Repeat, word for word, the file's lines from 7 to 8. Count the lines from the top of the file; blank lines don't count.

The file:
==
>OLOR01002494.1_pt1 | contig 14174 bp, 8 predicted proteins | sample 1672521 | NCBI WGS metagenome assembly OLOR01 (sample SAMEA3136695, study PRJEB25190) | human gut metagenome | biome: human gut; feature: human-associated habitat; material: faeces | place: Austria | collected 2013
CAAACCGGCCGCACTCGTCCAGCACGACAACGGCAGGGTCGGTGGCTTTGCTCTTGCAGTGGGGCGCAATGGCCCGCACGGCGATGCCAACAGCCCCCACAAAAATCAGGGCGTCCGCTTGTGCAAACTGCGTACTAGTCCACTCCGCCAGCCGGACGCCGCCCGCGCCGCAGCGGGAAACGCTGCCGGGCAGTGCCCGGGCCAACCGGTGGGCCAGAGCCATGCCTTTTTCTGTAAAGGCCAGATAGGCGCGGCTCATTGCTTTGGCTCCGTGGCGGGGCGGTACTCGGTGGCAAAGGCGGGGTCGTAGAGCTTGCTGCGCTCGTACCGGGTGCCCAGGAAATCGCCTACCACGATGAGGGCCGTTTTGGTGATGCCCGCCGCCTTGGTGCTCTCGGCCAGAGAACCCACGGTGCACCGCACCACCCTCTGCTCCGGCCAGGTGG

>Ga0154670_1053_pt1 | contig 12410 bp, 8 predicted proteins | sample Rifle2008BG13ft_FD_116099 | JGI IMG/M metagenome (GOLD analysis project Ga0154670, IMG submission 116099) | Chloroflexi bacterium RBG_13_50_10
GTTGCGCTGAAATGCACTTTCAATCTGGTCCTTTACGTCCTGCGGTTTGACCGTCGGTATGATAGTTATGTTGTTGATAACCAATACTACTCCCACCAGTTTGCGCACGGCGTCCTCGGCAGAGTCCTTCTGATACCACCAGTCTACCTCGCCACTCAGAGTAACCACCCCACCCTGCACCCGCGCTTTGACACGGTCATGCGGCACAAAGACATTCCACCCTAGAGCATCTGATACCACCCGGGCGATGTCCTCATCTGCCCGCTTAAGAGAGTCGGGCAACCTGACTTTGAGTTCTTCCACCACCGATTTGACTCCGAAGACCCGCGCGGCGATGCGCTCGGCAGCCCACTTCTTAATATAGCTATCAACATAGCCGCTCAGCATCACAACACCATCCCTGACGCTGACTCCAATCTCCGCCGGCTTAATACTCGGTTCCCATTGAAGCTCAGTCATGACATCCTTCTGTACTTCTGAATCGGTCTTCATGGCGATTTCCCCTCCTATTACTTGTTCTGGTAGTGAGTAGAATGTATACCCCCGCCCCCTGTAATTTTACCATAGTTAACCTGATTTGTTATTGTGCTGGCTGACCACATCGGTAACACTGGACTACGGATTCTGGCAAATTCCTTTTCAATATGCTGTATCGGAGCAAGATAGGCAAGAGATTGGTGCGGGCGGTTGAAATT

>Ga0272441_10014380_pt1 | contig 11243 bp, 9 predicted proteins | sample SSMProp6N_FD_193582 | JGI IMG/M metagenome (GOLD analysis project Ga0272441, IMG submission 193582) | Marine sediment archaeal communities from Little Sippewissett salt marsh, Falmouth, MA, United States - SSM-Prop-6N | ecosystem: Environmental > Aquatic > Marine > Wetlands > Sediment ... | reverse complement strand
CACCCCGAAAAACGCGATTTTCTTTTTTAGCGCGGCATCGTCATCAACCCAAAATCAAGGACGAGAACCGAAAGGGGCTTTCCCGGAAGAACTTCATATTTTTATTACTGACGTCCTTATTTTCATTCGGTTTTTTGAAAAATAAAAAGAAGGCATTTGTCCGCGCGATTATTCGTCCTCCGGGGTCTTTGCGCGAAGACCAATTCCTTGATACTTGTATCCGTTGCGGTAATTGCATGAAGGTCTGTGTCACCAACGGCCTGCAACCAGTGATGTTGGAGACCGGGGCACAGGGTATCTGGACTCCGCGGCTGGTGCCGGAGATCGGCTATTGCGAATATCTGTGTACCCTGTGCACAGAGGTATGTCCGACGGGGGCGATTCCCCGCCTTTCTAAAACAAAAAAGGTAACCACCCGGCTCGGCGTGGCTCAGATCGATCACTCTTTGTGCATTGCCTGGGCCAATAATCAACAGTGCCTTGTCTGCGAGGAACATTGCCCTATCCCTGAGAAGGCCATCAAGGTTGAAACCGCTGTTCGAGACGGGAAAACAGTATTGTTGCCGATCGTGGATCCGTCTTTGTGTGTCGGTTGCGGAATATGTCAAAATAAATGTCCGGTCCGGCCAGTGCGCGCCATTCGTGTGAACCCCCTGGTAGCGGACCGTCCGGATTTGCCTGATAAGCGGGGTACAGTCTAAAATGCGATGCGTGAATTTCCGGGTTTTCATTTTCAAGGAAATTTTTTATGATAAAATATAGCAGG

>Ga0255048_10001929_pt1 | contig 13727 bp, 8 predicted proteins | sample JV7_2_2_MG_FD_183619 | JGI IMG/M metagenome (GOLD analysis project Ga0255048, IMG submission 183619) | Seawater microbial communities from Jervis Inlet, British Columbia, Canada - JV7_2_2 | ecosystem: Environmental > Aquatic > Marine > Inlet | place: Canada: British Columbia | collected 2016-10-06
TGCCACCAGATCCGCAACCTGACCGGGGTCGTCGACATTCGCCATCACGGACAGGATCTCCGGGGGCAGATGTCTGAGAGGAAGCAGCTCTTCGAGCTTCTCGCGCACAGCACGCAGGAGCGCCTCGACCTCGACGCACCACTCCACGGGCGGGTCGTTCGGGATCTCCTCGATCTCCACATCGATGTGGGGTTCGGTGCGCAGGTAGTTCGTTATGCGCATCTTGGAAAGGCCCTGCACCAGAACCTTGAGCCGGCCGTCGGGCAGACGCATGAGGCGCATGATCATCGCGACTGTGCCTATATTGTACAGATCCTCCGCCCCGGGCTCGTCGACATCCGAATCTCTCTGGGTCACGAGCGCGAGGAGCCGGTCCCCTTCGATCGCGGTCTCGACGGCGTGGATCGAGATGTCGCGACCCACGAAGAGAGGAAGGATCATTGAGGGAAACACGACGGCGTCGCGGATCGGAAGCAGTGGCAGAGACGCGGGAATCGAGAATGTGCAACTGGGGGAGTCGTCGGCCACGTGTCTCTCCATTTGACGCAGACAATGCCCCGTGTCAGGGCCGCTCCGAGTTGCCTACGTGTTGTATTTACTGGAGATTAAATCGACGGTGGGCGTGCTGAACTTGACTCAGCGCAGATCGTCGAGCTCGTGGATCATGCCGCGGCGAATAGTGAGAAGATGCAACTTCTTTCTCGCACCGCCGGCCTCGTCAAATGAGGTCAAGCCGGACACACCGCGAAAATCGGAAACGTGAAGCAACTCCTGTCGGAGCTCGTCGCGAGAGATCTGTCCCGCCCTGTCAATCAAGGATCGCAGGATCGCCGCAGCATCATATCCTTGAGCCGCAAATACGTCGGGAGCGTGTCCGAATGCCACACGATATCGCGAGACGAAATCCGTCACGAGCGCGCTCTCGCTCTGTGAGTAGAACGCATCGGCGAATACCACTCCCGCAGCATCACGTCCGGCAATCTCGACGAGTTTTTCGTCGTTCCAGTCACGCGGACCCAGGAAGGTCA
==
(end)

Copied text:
>Ga0255048_10001929_pt1 | contig 13727 bp, 8 predicted proteins | sample JV7_2_2_MG_FD_183619 | JGI IMG/M metagenome (GOLD analysis project Ga0255048, IMG submission 183619) | Seawater microbial communities from Jervis Inlet, British Columbia, Canada - JV7_2_2 | ecosystem: Environmental > Aquatic > Marine > Inlet | place: Canada: British Columbia | collected 2016-10-06
TGCCACCAGATCCGCAACCTGACCGGGGTCGTCGACATTCGCCATCACGGACAGGATCTCCGGGGGCAGATGTCTGAGAGGAAGCAGCTCTTCGAGCTTCTCGCGCACAGCACGCAGGAGCGCCTCGACCTCGACGCACCACTCCACGGGCGGGTCGTTCGGGATCTCCTCGATCTCCACATCGATGTGGGGTTCGGTGCGCAGGTAGTTCGTTATGCGCATCTTGGAAAGGCCCTGCACCAGAACCTTGAGCCGGCCGTCGGGCAGACGCATGAGGCGCATGATCATCGCGACTGTGCCTATATTGTACAGATCCTCCGCCCCGGGCTCGTCGACATCCGAATCTCTCTGGGTCACGAGCGCGAGGAGCCGGTCCCCTTCGATCGCGGTCTCGACGGCGTGGATCGAGATGTCGCGACCCACGAAGAGAGGAAGGATCATTGAGGGAAACACGACGGCGTCGCGGATCGGAAGCAGTGGCAGAGACGCGGGAATCGAGAATGTGCAACTGGGGGAGTCGTCGGCCACGTGTCTCTCCATTTGACGCAGACAATGCCCCGTGTCAGGGCCGCTCCGAGTTGCCTACGTGTTGTATTTACTGGAGATTAAATCGACGGTGGGCGTGCTGAACTTGACTCAGCGCAGATCGTCGAGCTCGTGGATCATGCCGCGGCGAATAGTGAGAAGATGCAACTTCTTTCTCGCACCGCCGGCCTCGTCAAATGAGGTCAAGCCGGACACACCGCGAAAATCGGAAACGTGAAGCAACTCCTGTCGGAGCTCGTCGCGAGAGATCTGTCCCGCCCTGTCAATCAAGGATCGCAGGATCGCCGCAGCATCATATCCTTGAGCCGCAAATACGTCGGGAGCGTGTCCGAATGCCACACGATATCGCGAGACGAAATCCGTCACGAGCGCGCTCTCGCTCTGTGAGTAGAACGCATCGGCGAATACCACTCCCGCAGCATCACGTCCGGCAATCTCGACGAGTTTTTCGTCGTTCCAGTCACGCGGACCCAGGAAGGTCA